It is sensible for every business to have in place a strategy for their intellectual property from the start. Being aware of the rights available to you will enable you to protect one of your key assets.
There are four key categories of intellectual property rights to be aware of. Each right gives a different protection and is used for different purposes. Often however more than one type of intellectual property may apply to the same creation.
There is no worldwide legal protection; intellectual property has to be applied for in each country. In Britain, the UK Intellectual Property Office is responsible for registering intellectual property rights.
A trade mark is a sign that is capable of distinguishing goods and services from others in the marketplace. A sign may include a combination of words, numerals, designs and logos.
Trade marks can exist as registered or unregistered. Mark any unregistered trade marks you are using with ‘TM’. Whilst having no legal significance, this highlights to the public that you are trading under this name and associates the mark with your brand.
To register a trade mark, it must be:
(a) distinctive for a group of goods and services; and
(b) not identical or similar to any earlier registered trade marks for the same or similar goods and services.
The costs of filing a trade mark are relatively modest and a trade mark can often be registered in a couple of months. Once registered, the right lasts indefinitely provided certain renewal fees are paid.
Registering a design grants you the exclusive right in the look of your product and prevents anyone else from copying the physical appearance of it. The appearance of a product includes lines, shape, contours, texture and colours.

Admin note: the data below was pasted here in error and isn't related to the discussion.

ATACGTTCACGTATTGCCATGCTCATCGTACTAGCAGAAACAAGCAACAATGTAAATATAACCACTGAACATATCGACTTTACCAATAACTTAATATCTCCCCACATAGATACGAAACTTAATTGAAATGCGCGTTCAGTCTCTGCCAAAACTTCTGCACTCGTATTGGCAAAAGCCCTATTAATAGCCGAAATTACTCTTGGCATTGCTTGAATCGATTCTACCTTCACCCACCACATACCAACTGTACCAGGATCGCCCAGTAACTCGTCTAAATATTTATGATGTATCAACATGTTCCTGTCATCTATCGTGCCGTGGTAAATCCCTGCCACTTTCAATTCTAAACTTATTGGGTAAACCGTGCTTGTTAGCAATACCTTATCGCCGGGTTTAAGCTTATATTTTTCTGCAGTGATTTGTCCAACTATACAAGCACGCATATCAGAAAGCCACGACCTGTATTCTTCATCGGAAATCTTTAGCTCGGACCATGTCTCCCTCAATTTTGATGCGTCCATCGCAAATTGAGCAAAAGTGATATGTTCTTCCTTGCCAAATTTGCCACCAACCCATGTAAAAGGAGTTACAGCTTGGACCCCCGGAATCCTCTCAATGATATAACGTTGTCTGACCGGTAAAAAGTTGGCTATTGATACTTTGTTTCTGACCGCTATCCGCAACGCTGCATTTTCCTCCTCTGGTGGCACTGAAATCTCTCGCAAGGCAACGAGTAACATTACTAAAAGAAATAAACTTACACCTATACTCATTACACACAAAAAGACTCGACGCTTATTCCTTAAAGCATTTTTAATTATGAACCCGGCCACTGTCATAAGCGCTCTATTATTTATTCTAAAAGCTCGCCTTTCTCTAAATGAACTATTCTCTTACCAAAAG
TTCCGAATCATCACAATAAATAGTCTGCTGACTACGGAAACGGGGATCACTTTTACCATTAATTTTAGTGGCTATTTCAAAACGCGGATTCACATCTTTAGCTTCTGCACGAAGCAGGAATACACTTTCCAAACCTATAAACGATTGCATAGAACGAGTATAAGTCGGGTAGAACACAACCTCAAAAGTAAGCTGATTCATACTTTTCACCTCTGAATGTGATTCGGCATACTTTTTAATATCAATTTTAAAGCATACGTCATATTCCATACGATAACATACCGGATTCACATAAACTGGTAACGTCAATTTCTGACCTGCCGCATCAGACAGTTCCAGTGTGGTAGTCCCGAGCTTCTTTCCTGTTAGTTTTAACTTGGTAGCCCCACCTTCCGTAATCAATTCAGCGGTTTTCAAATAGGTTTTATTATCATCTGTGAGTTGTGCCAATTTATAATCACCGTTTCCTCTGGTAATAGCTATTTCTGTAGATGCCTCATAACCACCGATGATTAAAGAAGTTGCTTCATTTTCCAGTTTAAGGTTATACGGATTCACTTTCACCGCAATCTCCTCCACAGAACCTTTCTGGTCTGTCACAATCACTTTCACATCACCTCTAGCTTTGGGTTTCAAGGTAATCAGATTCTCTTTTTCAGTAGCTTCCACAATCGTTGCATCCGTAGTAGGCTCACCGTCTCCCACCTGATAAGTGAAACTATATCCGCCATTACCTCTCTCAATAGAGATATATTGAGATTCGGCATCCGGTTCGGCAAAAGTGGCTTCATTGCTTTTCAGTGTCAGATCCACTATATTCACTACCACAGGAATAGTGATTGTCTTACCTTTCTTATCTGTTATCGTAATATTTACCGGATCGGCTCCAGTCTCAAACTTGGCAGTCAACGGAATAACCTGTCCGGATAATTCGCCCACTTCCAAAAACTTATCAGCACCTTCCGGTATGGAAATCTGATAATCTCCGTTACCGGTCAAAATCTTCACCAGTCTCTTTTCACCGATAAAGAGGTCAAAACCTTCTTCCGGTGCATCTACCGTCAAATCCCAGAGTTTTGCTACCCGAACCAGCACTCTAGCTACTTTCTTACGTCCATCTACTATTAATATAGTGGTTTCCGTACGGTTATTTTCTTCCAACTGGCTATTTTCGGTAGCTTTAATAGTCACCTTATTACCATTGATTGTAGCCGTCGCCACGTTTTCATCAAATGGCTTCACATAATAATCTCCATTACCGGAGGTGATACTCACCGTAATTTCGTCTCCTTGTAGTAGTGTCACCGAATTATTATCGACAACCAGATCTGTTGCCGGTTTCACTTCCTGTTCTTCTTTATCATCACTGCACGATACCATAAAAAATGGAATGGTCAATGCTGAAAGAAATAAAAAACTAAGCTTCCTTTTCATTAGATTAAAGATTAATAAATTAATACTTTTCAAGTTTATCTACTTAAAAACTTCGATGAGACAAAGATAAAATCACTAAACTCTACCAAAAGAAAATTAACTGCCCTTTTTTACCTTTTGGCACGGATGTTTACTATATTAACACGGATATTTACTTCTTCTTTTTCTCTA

Registering a design can be quick and relatively cheap and it is easier to prove and prevent copying of your design than if the right is not registered. Once registered the design right lasts for 25 years.
Be aware that discussing and disclosing your designs before their registration could harm your claim that the design is original. Enter into confidentiality agreements with your employees and include IP clauses in their employment contract stating that any work produced by the employee in the course of their employment shall automatically belong to you as employer.
A patent is a monopoly right to use and exploit an invention relating to a new product or process. Protect your patents by registering them; this prevents other businesses from making, using or selling similar products.
To apply for a patent, you must submit a patent specification. This is a written description, often with drawings of the invention, explaining what the invention does, defining the scope of the patent and setting out important technical details. A patent can last up to 20 years subject to being renewed annually.
Copyright is a right that relates to the expression of an idea, not the idea itself. Copyright protects creative works such as sound recordings, films, photographs and original artistic, musical, dramatic and literary works.
Unlike patents, designs and trade marks, copyright cannot be registered. Proving ownership of an unregistered right is harder as you cannot simply point to the register. To evidence that copyright subsists in your materials, mark all copyright works with ‘©’ followed by your name or your company name, and the year of creation. This also serves to put third parties on notice that they cannot reproduce your work without your permission.